Faith, myths, and Black Prometheus

In A Black Theology of Liberation, James H. Cone controversially asserted, “If God is not for us, if God is not against white racists, then God is a murderer, and we had better kill God. The task of black theology is to kill gods that do not belong to the black community; and by taking black history as a source, we know that this is neither an easy nor a sentimental task but an awesome responsibility.” Cone’s threat of deicide is one of his most frequently misunderstood and frequently criticized assertions. Often misconstrued as a rejection of Christian orthodoxy, Cone’s assertion is instead a challenge to the notion of a white God who either sits idly by or supports the oppression of black people. Cone instead contrasts this with a vision of a God who is intimately involved in the suffering and liberation of black and other oppressed peoples. And, as Jared Hickman demonstrates in his new book Black Prometheus: Race and Radicalism in the Age of Atlantic Slavery, this motif of liberation as a rebellion against the gods is one with origins in ancient mythology and its applications have deep and pervasive roots in the history of thought on race and liberation.

The origins of the myth of Prometheus are unclear and the story is never told in full in any of the ancient sources. Instead, various aspects of the Promethean mythos are retold and applied with variations in emphasis by a host of ancient writers, including Hesiod (8th century BCE) and Aeschylus (5th/4th century BCE). What all of the retellings of the myths hold in common is the presentation of Prometheus as a figure who stands in defiance of the reign of Zeus and the other gods of Mount Olympus. He is instead a partisan of the Titans, the older gods whose reign was overthrown by the Olympians. He is also frequently represented as possessing a certain tenderness toward humankind, working to counter the cruelty and indifference of the Olympian gods to the lives and sufferings of humans.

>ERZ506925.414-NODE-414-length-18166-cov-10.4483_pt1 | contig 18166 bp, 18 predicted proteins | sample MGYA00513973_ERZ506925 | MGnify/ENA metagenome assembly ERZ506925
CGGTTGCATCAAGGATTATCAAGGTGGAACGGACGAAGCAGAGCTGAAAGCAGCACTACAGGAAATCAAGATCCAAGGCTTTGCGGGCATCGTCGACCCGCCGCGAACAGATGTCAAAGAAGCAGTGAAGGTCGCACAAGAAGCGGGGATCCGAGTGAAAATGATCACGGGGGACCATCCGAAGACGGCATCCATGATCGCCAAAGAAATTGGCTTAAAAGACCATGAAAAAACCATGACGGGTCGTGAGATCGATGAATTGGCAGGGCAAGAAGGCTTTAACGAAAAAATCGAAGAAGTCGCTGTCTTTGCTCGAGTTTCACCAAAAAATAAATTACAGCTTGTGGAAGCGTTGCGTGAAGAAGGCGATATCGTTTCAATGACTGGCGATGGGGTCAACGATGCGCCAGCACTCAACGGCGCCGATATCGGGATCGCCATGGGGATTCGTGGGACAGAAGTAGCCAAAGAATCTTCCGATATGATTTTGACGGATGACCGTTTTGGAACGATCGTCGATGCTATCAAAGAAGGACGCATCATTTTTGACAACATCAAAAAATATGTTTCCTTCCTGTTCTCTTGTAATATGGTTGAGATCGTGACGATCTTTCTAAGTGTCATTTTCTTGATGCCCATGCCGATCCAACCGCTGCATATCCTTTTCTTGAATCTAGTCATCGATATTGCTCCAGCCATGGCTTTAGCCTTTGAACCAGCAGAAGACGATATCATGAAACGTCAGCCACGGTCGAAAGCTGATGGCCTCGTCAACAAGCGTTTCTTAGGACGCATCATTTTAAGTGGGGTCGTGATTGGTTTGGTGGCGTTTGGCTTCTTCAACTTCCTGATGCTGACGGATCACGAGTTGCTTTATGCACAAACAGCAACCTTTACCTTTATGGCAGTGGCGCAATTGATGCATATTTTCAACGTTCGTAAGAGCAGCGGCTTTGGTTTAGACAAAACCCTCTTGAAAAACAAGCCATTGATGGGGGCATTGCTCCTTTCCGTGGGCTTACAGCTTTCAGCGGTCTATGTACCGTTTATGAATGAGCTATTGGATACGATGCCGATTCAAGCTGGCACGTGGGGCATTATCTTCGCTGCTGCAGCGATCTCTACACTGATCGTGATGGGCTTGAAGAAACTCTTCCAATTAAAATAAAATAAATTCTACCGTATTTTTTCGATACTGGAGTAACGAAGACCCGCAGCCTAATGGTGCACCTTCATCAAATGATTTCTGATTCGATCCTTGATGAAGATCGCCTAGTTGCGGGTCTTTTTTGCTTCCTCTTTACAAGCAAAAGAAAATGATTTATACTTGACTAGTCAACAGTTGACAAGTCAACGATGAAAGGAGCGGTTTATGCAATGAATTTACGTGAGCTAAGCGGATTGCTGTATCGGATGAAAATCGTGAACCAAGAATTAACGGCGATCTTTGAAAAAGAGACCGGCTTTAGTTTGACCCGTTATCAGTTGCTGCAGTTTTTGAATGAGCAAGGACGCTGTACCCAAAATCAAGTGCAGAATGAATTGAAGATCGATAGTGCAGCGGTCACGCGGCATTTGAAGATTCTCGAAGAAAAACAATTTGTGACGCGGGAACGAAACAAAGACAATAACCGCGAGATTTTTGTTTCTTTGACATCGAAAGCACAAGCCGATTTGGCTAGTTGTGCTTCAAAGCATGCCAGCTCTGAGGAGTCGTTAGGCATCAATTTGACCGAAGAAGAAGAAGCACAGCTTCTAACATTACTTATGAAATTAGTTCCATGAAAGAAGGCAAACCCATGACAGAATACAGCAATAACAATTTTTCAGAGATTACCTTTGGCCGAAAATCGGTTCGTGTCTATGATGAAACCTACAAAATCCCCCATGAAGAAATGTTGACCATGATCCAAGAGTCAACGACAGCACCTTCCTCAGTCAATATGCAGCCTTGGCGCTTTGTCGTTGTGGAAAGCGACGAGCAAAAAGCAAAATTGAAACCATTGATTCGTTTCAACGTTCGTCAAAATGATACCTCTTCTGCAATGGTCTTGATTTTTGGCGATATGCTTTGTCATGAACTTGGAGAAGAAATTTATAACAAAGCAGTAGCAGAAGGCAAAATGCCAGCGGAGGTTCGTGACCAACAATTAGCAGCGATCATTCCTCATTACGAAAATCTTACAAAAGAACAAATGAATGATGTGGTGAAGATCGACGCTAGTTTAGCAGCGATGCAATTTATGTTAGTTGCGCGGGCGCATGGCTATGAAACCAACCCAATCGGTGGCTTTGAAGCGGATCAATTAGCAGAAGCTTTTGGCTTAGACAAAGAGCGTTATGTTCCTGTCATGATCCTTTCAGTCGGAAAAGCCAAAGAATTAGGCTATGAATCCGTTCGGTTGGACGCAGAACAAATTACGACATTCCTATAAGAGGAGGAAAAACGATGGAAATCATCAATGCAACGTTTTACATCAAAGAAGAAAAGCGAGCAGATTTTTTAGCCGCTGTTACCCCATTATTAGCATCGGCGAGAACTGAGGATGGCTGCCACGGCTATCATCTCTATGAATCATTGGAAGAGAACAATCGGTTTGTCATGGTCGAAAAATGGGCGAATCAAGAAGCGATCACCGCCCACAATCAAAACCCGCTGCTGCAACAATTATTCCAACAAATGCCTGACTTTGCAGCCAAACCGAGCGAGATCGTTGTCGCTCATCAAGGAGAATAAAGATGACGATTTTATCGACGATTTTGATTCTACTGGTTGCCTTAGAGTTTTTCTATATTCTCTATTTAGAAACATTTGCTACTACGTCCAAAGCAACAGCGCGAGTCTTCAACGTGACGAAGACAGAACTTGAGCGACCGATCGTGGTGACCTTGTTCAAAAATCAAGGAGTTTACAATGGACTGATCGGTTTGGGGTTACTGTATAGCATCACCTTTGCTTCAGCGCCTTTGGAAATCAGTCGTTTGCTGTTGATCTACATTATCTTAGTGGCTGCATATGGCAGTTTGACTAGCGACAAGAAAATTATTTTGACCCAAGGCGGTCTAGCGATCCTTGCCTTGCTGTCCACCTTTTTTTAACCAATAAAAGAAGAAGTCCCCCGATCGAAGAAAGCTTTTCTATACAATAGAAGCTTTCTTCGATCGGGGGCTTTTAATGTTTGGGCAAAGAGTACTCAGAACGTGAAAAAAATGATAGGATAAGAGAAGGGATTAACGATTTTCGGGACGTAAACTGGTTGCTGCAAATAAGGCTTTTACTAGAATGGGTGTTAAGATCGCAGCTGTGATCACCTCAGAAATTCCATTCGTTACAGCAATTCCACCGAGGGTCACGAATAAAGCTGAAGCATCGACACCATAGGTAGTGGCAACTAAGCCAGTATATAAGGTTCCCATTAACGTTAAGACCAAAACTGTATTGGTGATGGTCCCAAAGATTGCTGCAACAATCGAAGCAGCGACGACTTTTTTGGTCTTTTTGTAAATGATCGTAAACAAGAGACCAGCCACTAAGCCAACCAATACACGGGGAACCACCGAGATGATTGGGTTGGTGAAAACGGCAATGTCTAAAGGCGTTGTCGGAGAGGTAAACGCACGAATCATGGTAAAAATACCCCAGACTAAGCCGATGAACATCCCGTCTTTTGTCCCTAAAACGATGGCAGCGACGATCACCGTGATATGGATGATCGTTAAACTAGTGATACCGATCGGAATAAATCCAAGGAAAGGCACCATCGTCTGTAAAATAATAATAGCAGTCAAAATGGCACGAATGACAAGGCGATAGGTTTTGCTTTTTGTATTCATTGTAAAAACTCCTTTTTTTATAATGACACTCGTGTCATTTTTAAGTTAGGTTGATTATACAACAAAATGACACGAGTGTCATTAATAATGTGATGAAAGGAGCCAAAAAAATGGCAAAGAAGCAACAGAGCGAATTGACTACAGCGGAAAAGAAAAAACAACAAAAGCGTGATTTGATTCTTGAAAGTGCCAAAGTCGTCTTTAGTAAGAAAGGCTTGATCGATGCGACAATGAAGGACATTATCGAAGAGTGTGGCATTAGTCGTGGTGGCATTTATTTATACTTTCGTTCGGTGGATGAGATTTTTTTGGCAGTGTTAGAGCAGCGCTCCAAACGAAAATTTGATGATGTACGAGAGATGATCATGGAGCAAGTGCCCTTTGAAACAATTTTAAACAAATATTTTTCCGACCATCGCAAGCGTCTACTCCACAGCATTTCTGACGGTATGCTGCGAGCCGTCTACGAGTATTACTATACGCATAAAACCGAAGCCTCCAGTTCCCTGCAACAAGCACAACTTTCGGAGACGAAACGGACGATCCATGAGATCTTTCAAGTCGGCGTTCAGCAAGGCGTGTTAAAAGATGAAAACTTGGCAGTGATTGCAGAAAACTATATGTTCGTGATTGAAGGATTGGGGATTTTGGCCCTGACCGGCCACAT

Black Prometheus (Jared Hickman)In one early myth, Prometheus tricks Zeus into accepting the fat and bones of animals as sacrifices, leaving the nutritious meat to the humans to consume. In another myth—perhaps the most famous of the Promethean myths—Prometheus is able to steal fire from the Olympians and give it to humans. The gift of fire becomes for humans the means by which they will build civilizations, allowing them to cook their food and forge metal tools. Prometheus’s theft is punished with characteristic cruelty by Zeus, however; he is chained to a mountainside in the Caucasus where an eagle picks at his liver for eternity. The Athenian playwright Aeschylus presents Prometheus in this state of suffering but in eternal defiance of the rule of Zeus. Prometheus at last predicts that another will eventually rise up to overthrow the reign of Zeus.

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